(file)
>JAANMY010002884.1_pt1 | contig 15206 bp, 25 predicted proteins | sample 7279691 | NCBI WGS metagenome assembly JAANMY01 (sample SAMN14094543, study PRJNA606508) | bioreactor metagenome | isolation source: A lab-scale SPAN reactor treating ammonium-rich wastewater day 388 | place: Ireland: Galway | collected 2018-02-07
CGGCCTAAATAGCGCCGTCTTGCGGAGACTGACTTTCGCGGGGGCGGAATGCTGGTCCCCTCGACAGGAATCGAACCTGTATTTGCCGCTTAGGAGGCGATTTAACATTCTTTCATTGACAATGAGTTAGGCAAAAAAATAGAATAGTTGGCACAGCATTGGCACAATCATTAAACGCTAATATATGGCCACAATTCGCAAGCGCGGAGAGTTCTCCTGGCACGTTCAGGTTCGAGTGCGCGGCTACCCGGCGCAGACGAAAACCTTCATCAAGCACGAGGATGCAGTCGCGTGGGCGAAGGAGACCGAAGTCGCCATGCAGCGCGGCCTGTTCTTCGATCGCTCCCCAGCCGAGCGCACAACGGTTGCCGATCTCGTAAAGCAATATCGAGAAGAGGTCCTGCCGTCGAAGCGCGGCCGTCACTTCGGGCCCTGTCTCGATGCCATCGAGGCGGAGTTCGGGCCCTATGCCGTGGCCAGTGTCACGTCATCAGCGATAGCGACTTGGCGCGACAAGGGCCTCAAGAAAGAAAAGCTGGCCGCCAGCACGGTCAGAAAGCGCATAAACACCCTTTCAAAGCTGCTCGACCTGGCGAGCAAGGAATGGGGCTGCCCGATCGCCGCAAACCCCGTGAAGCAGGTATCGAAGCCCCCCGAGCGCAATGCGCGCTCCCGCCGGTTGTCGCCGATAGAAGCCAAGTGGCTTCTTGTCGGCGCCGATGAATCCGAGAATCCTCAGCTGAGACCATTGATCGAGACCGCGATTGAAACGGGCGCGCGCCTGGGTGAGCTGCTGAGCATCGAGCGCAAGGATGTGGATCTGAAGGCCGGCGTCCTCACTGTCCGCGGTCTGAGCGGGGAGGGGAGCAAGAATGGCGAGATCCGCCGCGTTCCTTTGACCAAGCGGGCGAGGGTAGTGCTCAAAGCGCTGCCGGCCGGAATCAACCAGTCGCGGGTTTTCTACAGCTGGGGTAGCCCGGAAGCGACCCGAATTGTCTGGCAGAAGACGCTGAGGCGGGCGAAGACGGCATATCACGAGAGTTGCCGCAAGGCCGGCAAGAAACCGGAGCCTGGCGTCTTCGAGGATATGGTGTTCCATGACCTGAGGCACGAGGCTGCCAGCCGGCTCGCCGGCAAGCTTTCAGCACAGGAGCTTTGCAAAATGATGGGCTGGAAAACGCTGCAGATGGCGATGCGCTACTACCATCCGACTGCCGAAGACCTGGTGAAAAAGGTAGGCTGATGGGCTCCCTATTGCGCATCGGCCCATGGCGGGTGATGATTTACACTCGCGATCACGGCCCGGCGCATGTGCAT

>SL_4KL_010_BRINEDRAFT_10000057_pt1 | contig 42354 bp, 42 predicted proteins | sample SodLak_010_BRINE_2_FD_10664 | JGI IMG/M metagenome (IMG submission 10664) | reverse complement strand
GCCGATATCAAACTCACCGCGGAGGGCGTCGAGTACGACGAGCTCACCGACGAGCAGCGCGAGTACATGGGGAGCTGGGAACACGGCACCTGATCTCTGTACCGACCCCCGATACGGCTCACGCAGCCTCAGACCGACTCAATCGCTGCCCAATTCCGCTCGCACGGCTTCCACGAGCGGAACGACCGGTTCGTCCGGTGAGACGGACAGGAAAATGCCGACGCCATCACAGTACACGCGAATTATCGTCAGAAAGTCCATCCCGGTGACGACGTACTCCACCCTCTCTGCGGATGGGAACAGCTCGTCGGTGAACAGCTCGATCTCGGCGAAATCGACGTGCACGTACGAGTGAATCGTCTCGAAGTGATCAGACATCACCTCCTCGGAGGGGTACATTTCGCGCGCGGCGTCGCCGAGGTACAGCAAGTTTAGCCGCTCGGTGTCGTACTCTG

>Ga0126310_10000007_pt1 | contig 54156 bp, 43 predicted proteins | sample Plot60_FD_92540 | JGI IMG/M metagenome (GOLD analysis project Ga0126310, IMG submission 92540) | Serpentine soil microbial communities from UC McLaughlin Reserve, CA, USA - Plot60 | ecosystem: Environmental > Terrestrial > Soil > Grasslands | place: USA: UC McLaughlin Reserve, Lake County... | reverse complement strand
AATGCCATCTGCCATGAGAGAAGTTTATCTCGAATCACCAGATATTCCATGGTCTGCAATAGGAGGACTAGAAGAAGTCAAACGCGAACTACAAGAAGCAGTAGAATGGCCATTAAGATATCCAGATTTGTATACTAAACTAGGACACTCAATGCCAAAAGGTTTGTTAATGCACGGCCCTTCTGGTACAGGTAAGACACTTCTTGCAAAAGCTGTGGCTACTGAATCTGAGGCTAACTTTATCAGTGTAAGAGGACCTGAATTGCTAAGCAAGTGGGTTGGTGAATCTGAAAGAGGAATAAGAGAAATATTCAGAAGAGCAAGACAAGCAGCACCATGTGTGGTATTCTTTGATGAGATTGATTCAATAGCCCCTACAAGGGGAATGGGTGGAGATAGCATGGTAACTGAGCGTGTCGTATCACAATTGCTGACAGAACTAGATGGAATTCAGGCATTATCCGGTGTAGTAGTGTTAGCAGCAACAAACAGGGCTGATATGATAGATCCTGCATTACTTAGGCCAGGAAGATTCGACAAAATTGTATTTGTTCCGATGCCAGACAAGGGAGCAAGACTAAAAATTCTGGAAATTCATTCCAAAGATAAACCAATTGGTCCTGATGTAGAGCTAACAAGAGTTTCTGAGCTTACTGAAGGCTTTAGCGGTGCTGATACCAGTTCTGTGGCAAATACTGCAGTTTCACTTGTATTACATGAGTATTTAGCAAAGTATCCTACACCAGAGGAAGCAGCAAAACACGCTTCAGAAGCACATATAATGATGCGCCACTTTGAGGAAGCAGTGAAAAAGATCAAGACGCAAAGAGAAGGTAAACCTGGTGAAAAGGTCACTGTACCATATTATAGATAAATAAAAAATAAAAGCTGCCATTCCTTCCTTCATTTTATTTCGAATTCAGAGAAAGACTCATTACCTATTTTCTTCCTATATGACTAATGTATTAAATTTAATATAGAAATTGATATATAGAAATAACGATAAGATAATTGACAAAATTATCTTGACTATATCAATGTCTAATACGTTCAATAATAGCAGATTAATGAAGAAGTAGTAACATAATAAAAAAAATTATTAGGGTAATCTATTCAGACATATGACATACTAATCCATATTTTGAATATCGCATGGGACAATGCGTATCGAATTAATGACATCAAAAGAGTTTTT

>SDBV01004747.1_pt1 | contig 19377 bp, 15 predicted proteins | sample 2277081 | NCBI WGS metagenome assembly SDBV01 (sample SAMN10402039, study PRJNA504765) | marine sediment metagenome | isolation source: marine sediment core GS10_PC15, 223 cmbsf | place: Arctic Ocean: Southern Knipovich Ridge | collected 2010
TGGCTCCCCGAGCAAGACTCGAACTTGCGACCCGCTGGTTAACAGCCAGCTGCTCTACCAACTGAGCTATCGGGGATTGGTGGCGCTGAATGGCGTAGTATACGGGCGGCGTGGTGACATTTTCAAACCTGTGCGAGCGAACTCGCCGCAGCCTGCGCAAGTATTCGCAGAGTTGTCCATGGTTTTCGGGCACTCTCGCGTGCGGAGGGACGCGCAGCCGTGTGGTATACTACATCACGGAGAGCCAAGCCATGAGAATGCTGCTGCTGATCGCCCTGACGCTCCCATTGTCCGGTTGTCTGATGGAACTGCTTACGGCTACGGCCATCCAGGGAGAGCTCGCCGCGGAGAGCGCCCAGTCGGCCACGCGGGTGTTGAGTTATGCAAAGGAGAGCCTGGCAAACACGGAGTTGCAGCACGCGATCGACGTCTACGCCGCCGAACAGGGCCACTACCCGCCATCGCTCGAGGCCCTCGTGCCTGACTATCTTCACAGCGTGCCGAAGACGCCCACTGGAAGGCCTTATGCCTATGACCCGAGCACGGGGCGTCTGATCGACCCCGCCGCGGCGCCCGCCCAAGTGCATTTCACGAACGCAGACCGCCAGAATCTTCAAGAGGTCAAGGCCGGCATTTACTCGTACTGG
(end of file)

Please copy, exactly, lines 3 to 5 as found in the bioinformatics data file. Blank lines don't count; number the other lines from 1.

>SL_4KL_010_BRINEDRAFT_10000057_pt1 | contig 42354 bp, 42 predicted proteins | sample SodLak_010_BRINE_2_FD_10664 | JGI IMG/M metagenome (IMG submission 10664) | reverse complement strand
GCCGATATCAAACTCACCGCGGAGGGCGTCGAGTACGACGAGCTCACCGACGAGCAGCGCGAGTACATGGGGAGCTGGGAACACGGCACCTGATCTCTGTACCGACCCCCGATACGGCTCACGCAGCCTCAGACCGACTCAATCGCTGCCCAATTCCGCTCGCACGGCTTCCACGAGCGGAACGACCGGTTCGTCCGGTGAGACGGACAGGAAAATGCCGACGCCATCACAGTACACGCGAATTATCGTCAGAAAGTCCATCCCGGTGACGACGTACTCCACCCTCTCTGCGGATGGGAACAGCTCGTCGGTGAACAGCTCGATCTCGGCGAAATCGACGTGCACGTACGAGTGAATCGTCTCGAAGTGATCAGACATCACCTCCTCGGAGGGGTACATTTCGCGCGCGGCGTCGCCGAGGTACAGCAAGTTTAGCCGCTCGGTGTCGTACTCTG

>Ga0126310_10000007_pt1 | contig 54156 bp, 43 predicted proteins | sample Plot60_FD_92540 | JGI IMG/M metagenome (GOLD analysis project Ga0126310, IMG submission 92540) | Serpentine soil microbial communities from UC McLaughlin Reserve, CA, USA - Plot60 | ecosystem: Environmental > Terrestrial > Soil > Grasslands | place: USA: UC McLaughlin Reserve, Lake County... | reverse complement strand